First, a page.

In order to apply the Markov chain-based approach for performability analysis of bridge system, the condition assessment of adjacent girders need to be carried out. It may be difficult to acquire field data about the strain in prestressing strands of adjacent girders even using CSHM. Hence, a data-driven and reinforced learning model, namely, Polya urn model is proposed in the present study to assess the condition of the system. This model makes use of data of measured or monitored strains from limited number of girders located at random locations (i.e., condition of adjacency requirement has been relaxed) in a bridge system. The condition so assessed is used to evaluate the performance of PSC girder bridge system.

The methodology proposed in this paper is presented next.

4.5 Polya urn – based model for performance assessment

Let the reward structure at time t if given by rCS(t) (i.e., the PSC girder bridge system is assigned a reward rate \({\textrm{r}}_{\textrm{CS}_{\textrm{i}}}\left(\textrm{t}\right)\) if it is in condition state CSi at time t). Thus, the reward structure is a set of reward rates. Let he condition state of the system at time t is given by the vector CS(t) = [CS1(t), CS2(t), CS3(t), CS4(t), CS5(t)], and, let p(t) = [p1(t), p2(t), p3(t), p4(t), p5(t)] and r(t) = [rCS1(t), rCS2(t), rCS3(t), rCS4(t), rCS5(t)] be the corresponding probabilities and reward rates, respectively. Then, the instantaneous reward of the system at time t is (Bolch et al. 1998):


The expected instantaneous reward can be computed as,


The expected value computed using Eq. (7) defines the performability of the bridge system.

4.5.1 Specification of reward rates – proposed structure

The reward structure is the set of reward rates associated with the different system states. The reward structure relates possible system behaviour to a specified performance variable (refer Bolch et al. (Bolch et al. 1998) for some of the commonly used reward structures). The reward rates can be constant with time (stationary) or changing with time (dynamic). Since the PSC girders are normally designed for a long service life (typically 75 years), use of a dynamic reward rate is more rational. For a bridge system, it is more logical to assign a reward rate based on its age, design life, the time span it spends in a given condition state, and the variations in the demand and the operating environment. The determination of reward rates requires inputs from the designers, experts involved in inspection and condition assessment, and decision makers, and is not within the scope of this study. Hence, in the present study, a stationary reward structure as given in Table 1 is assumed. This is one of the limitations of the reward structure considered. However, it does not affect the general methodology presented.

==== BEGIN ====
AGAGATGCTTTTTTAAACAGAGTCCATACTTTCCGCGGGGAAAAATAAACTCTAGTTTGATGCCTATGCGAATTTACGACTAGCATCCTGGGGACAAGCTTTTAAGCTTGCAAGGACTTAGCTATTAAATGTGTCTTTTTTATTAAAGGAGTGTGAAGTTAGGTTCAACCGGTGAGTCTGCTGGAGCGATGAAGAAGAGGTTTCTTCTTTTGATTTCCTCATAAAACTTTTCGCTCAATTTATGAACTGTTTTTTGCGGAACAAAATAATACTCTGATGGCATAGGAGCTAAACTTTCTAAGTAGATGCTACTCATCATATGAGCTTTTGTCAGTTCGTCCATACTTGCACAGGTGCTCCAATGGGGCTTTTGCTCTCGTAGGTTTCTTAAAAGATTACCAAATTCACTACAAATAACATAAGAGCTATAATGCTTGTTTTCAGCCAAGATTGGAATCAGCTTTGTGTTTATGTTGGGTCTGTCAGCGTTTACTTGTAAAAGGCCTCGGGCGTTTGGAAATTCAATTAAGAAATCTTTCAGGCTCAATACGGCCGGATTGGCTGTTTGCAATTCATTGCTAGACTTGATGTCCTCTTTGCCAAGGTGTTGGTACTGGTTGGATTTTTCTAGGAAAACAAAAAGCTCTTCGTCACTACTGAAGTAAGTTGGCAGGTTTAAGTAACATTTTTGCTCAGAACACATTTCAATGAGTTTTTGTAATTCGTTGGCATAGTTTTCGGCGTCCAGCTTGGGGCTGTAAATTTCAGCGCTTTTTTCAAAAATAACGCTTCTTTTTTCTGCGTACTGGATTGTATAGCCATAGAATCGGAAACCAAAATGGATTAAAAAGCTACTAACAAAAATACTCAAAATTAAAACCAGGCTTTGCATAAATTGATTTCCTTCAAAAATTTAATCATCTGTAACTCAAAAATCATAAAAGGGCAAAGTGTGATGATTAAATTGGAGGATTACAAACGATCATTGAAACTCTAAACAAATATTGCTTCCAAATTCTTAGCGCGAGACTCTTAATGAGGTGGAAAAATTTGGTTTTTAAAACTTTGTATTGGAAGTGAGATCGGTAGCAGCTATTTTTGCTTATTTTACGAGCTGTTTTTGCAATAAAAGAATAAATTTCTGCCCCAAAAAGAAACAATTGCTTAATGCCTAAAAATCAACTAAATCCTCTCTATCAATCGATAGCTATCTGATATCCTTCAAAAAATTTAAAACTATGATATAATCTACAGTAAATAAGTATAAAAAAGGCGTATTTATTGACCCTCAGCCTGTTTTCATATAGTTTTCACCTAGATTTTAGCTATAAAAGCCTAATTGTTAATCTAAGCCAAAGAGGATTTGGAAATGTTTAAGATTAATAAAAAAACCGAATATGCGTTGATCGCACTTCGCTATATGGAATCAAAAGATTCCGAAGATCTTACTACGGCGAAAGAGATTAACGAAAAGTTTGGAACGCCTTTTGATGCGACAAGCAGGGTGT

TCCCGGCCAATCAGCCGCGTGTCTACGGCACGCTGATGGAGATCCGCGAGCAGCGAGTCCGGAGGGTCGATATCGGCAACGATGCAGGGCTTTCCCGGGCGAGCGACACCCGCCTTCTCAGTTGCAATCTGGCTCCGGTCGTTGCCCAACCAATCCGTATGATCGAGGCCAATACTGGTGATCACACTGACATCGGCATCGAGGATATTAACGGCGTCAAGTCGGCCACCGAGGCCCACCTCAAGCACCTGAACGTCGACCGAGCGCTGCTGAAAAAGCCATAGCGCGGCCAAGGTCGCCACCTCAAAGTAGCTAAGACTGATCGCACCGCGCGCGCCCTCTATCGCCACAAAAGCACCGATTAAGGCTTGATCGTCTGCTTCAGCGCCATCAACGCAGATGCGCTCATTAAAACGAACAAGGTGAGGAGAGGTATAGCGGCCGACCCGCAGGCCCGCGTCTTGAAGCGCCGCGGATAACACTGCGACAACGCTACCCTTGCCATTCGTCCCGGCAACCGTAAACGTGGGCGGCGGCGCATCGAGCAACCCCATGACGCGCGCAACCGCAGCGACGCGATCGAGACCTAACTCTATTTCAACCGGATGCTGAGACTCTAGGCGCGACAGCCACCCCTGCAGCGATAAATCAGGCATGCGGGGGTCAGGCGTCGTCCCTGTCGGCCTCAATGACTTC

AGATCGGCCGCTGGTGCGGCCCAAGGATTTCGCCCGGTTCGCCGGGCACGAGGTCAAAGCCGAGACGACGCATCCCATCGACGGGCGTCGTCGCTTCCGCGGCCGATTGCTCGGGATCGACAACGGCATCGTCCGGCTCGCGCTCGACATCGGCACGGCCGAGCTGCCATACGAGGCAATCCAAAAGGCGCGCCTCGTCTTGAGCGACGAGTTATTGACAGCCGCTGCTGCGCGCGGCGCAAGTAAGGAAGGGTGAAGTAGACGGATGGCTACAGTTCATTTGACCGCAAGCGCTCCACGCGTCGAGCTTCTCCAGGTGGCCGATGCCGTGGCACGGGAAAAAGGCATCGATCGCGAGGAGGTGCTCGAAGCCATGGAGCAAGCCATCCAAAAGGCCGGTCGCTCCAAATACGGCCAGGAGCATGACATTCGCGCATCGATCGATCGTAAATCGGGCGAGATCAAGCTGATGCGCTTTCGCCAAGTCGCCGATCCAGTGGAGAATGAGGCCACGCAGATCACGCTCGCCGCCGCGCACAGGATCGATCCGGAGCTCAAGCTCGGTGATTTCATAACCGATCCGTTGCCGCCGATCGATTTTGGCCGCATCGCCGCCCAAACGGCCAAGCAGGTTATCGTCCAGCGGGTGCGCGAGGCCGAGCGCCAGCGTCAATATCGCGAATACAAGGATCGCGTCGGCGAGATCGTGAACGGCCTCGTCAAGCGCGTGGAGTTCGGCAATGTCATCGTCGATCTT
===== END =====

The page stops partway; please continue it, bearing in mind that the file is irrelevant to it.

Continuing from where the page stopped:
Table 1 Reward structure considered

The step-by-step procedure for Polya Urn model-based performance assessment of given prestressed concrete bridge system with respect to prestress loss in tendons is as follows.

  1. i).

    Let N and n be the total number and the number of monitored girders, respectively, in the PSC bridge system. The monitoring can be through use of concrete embedded strain gauges at the level of the centre of gravity of the prestressing steel (viz., vibrating wire strain gauges).

  2. ii).

    Using the detailed procedure of AASHTO LRFD 2012, compute the expected values of loss of prestress at different times ‘t’. Since these prestress loss values are considered in deciding the initial prestress, these values are taken as the allowable prestress losses PL _ all(t) at the respective times.

  3. iii).

    Using monitored strain data, estimate the actual prestress loss (\({\textrm{P}}_{\textrm{L}\_\textrm{act}}^{\textrm{i}}\left(\textrm{t}\right),\textrm{i}=1,2,\dots, \textrm{n}\)) at time t in the monitored PSC girders using Eq. 1.

  4. iv).

    Determine the initial urn configuration (B, W), so that B + W = n, where B and W are the number of monitored PSC girders with \({\textrm{P}}_{\textrm{L}\_\textrm{act}}^{\textrm{i}}\left(\textrm{t}\right)<{\textrm{P}}_{\textrm{L}\_\textrm{all}}^{\textrm{i}}\left(\textrm{t}\right)\ \Big(\textrm{i}=1,2,\dots, \textrm{n}\)), and with \({\textrm{P}}_{\textrm{L}\_\textrm{act}}^{\textrm{i}}\left(\textrm{t}\right)\ge {\textrm{P}}_{\textrm{L}\_\textrm{all}}^{\textrm{i}}\left(\textrm{t}\right)\ \small(\textrm{i}=1,2,\dots, \textrm{n}\small)\), respectively.

  5. v).